Separatists and Islamic militants in southwest Pakistan are increasingly targeting teachers, college professors and other school officials, stunting development in the poorest corner of the country, an international rights group said Monday.
The Human Rights Watch report on Baluchistan province shows that education in Pakistan is under threat not just in the northwest, where Taliban and al-Qaida-linked militants have long harassed teachers and attacked schools, especially those for girls.
Suspected militants murdered at least 22 educators in Baluchistan between January 2008 and October 2010, according to the report. The most prominent killing was that of Shafiq Ahmed, the provincial education minister, who was shot dead in October 2009.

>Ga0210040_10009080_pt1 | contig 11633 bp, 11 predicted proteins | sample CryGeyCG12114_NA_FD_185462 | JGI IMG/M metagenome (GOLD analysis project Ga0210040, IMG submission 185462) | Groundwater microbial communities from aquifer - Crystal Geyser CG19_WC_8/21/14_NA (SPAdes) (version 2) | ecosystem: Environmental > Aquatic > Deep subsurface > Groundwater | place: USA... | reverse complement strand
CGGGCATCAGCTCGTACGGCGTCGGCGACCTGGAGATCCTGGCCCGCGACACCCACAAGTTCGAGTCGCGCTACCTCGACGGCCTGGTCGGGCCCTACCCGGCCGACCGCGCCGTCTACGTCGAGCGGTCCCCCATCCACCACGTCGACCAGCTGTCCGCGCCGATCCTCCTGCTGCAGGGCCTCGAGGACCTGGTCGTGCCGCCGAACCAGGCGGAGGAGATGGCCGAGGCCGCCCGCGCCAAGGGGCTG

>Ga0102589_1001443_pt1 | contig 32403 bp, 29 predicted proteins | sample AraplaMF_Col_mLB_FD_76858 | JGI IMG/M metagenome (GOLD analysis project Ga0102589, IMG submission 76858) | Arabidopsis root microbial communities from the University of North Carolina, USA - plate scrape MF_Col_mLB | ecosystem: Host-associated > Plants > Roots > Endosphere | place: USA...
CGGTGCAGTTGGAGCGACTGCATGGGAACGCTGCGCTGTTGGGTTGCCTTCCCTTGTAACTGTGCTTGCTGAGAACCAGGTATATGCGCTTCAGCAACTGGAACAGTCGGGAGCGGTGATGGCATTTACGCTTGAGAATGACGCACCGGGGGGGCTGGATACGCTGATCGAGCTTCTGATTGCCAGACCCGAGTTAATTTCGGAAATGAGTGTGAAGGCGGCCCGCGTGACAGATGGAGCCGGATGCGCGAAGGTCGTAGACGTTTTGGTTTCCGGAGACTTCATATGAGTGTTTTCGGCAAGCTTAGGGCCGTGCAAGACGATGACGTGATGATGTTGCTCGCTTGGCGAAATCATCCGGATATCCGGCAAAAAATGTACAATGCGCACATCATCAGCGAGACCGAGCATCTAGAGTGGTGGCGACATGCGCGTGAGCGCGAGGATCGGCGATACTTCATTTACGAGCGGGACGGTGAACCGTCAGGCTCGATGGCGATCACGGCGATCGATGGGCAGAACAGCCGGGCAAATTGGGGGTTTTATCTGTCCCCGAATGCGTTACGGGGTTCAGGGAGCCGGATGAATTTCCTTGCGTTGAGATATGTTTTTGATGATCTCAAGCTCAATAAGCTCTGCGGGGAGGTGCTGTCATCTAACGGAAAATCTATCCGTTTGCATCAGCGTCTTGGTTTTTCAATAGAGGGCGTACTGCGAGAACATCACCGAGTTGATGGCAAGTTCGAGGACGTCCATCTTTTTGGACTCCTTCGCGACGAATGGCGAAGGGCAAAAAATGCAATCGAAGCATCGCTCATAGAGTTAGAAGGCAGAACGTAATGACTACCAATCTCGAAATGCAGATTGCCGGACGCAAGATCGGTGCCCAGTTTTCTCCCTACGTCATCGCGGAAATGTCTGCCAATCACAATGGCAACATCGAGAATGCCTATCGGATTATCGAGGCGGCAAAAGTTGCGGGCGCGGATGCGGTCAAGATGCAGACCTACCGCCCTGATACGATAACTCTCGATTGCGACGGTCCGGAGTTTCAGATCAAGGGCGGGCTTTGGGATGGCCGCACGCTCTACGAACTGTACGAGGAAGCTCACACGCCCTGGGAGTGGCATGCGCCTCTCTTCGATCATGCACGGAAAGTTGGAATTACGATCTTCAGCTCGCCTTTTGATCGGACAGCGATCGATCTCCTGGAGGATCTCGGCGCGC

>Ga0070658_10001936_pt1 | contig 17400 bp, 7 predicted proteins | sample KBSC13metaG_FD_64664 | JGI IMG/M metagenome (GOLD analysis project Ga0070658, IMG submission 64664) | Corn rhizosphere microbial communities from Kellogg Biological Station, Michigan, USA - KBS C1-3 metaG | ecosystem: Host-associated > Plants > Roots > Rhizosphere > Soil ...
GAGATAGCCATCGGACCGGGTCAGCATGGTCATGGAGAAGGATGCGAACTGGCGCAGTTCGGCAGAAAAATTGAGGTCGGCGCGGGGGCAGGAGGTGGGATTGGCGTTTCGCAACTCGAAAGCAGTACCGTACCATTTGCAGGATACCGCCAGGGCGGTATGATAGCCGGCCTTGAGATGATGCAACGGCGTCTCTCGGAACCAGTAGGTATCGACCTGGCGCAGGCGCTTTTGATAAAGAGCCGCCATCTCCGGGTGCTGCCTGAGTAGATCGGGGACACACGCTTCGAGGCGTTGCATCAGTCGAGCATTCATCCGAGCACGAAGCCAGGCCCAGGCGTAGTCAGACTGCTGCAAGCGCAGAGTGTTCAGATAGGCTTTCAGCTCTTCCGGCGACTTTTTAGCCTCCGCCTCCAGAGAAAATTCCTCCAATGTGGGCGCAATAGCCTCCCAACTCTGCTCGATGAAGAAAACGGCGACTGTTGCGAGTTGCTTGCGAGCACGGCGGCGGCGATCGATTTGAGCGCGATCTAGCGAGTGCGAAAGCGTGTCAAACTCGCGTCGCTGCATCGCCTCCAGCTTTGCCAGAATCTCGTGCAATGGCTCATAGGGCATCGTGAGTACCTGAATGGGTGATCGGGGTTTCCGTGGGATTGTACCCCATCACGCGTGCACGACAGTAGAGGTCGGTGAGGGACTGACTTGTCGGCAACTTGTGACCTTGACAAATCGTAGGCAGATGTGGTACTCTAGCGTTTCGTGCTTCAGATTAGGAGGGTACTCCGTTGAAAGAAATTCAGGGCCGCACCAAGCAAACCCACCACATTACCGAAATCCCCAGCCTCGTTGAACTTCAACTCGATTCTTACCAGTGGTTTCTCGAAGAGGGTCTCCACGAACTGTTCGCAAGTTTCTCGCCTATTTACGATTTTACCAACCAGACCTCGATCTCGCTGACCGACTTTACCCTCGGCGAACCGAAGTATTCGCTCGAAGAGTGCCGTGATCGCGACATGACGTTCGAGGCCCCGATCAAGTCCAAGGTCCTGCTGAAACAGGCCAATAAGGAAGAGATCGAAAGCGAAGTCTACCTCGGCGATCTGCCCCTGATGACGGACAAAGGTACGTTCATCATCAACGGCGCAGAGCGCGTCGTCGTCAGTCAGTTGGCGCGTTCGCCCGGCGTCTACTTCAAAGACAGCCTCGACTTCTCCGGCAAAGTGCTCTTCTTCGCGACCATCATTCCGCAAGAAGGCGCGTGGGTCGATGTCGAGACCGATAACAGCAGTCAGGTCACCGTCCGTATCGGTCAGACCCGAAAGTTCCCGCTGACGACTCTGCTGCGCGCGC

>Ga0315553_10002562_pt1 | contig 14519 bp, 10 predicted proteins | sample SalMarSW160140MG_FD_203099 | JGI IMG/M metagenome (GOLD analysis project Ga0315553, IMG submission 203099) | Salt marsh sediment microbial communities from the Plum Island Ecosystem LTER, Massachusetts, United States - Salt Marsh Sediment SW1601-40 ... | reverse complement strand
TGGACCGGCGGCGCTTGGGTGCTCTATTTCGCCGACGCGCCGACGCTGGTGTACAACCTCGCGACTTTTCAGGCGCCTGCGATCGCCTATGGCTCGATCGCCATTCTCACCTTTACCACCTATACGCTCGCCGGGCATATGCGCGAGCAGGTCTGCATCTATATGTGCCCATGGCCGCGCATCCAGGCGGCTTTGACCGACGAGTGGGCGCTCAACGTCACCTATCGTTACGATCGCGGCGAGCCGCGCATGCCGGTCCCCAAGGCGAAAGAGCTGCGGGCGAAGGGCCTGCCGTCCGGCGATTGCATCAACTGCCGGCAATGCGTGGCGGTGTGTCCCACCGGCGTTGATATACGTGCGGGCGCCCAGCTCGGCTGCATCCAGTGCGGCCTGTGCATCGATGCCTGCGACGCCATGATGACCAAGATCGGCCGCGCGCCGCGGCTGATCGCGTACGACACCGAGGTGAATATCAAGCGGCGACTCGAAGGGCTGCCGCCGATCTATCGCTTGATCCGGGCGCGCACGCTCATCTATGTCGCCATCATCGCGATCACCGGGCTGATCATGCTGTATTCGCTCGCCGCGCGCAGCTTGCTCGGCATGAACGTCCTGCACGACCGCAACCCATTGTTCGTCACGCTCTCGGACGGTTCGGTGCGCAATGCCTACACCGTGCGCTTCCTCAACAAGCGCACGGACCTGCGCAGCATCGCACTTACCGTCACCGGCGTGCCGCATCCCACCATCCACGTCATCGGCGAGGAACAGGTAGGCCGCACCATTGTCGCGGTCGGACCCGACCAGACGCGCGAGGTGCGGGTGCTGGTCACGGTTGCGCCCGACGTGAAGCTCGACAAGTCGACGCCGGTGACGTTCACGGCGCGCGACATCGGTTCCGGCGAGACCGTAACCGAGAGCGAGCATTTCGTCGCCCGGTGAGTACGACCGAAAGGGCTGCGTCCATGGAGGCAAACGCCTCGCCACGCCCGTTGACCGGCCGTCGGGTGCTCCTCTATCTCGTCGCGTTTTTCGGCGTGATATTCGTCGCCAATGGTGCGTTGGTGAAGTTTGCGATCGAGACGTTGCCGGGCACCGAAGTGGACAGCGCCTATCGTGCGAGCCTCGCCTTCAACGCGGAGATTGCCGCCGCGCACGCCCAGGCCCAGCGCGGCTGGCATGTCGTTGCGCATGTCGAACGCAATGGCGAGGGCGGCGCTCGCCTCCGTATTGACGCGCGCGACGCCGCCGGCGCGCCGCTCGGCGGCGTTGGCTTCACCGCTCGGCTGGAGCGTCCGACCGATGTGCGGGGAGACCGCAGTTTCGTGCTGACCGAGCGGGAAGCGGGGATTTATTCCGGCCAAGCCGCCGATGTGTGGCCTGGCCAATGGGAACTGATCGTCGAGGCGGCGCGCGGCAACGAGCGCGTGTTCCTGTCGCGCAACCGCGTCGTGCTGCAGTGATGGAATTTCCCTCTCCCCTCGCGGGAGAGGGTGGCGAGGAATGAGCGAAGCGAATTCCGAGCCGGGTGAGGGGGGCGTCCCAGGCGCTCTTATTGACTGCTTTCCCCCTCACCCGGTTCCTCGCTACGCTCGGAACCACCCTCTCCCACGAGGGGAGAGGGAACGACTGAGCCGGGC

Militant separatists have threatened teachers and school officials to stop teaching Pakistani history, flying the Pakistani flag, and singing of the national anthem. Partly as a result of the threats, bombs or other attacks, government schools in 2009 were open only 120 days — 100 days less than in the rest of the country.
Baluchistan is Pakistan’s largest province, covering 44 percent of the country and bordering Afghanistan and Iran. It also is the poorest of Pakistan’s four provinces and the most sparsely populated, with around 8 million people, or just 5 percent of the total population.
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